Mogao Caves

Mogao Caves 400
Mogao Caves and a carved-in statue of Buddha
Photo by: kzaral, Creative Commons

Art lovers will benefit from viewing the Ancient Buddhist statues and paintings housed in the Mogao Caves. Along with the Longmen and Yungang Caves, the Mogao Caves complete the sculptural destinations a visitor must go to when in China. The Mogao grottoes, also known as the Dunhuang Caves and Caves of the Thousand Buddhas, holds a collection of various art preserved over a period of many years.

As local legend has it, the origins run back to 366 AD. When a Buddhist monk, Le Zun, was inspired to construct what he saw from a vision, that of a thousand Buddhas. The monks and faithful Buddhists find shelter in the caves for meditation.

The Mogao Caves are found at the eastern part of Dunhuang’s Mount Mingsha and enjoy a strategic location along the Silk route. The 492 cave sanctuaries and cells in Mogao holds paintings and statues from different art influences during the silk trade, which included religion, culture, and Chinese knowledge.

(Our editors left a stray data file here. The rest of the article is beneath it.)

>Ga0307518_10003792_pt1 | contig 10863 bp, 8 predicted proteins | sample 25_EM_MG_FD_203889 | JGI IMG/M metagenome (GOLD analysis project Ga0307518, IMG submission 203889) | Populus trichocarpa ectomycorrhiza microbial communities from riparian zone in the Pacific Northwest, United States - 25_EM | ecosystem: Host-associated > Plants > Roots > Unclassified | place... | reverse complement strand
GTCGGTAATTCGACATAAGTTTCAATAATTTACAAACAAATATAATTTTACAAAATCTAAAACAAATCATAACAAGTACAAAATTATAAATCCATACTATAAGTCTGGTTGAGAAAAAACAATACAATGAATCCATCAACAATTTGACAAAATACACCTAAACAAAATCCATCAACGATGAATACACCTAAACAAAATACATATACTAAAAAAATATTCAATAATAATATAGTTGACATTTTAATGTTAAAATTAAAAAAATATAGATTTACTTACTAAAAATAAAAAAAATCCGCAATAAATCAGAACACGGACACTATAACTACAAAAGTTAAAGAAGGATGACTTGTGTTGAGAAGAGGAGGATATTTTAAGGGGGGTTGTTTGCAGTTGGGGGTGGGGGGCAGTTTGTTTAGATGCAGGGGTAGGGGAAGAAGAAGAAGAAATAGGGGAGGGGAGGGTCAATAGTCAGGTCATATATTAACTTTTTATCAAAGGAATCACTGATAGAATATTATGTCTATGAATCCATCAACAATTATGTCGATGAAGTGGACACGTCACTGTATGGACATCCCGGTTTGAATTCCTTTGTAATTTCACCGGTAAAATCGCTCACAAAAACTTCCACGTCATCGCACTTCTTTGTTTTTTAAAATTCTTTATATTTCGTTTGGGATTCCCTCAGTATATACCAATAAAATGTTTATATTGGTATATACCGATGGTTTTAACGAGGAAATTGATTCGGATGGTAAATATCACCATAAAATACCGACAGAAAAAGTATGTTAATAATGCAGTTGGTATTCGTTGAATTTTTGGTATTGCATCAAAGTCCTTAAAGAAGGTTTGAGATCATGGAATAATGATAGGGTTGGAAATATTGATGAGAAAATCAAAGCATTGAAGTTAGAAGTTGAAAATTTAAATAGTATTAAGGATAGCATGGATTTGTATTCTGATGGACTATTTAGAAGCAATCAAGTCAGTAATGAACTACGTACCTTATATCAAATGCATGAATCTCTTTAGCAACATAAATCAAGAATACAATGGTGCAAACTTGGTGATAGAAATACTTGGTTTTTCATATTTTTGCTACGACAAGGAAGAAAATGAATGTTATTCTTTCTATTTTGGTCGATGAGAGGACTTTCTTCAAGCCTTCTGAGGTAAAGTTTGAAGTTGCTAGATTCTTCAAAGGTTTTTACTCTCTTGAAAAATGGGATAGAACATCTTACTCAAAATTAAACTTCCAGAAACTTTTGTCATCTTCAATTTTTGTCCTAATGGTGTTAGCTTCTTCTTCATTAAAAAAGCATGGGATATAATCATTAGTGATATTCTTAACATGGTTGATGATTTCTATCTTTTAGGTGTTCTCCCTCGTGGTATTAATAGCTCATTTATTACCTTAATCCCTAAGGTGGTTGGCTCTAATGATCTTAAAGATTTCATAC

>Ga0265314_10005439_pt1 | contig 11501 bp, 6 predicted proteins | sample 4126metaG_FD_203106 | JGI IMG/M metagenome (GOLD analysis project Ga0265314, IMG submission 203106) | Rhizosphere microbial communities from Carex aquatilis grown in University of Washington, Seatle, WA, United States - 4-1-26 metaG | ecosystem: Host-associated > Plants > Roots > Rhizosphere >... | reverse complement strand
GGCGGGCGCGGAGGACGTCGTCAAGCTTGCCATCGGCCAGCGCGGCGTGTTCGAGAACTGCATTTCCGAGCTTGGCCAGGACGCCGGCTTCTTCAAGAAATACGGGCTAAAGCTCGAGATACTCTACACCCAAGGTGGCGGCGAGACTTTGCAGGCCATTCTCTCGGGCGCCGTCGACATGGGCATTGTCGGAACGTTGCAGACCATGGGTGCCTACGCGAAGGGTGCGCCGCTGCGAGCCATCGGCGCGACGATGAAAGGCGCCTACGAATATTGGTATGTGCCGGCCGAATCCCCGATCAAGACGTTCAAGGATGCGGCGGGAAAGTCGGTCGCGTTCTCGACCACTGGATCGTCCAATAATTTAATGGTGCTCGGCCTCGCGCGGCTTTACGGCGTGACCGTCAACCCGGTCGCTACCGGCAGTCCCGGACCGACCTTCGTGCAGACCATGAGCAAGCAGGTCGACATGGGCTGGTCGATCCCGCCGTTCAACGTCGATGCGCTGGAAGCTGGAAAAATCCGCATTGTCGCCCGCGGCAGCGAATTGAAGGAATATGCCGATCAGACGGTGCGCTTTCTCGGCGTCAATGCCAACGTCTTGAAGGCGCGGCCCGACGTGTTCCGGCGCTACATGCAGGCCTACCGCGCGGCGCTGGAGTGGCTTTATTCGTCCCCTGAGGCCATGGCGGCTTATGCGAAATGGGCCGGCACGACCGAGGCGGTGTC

Usually, the paintings and architecture are visual aides especially to illiterate Chinese Buddhists. Buddhist monks would take writings from traders who pass along the Silk routes and the pilgrims would paint murals on the cave’s walls.

The Silk Route contributed to the vast collection of artifacts. Traders would make a stop and would trade for art and paintings.

The Mogao caves was recognized in the several arenas, like the Japanese film “The Silk Road”, a Chinese animation: “A deer of Nine Colors”, and Olympic games 2008 where one of the mascots Huanhuan was inspired by the fire art in one of the caves.

The grottoes await you in China.

3 responses to “Mogao Caves”

  1. Ted says:

    The photo you have posted here is not of the Mogao caves. It is of the Yunggang caves, in Shanxi province, a thousand kilometers distant.

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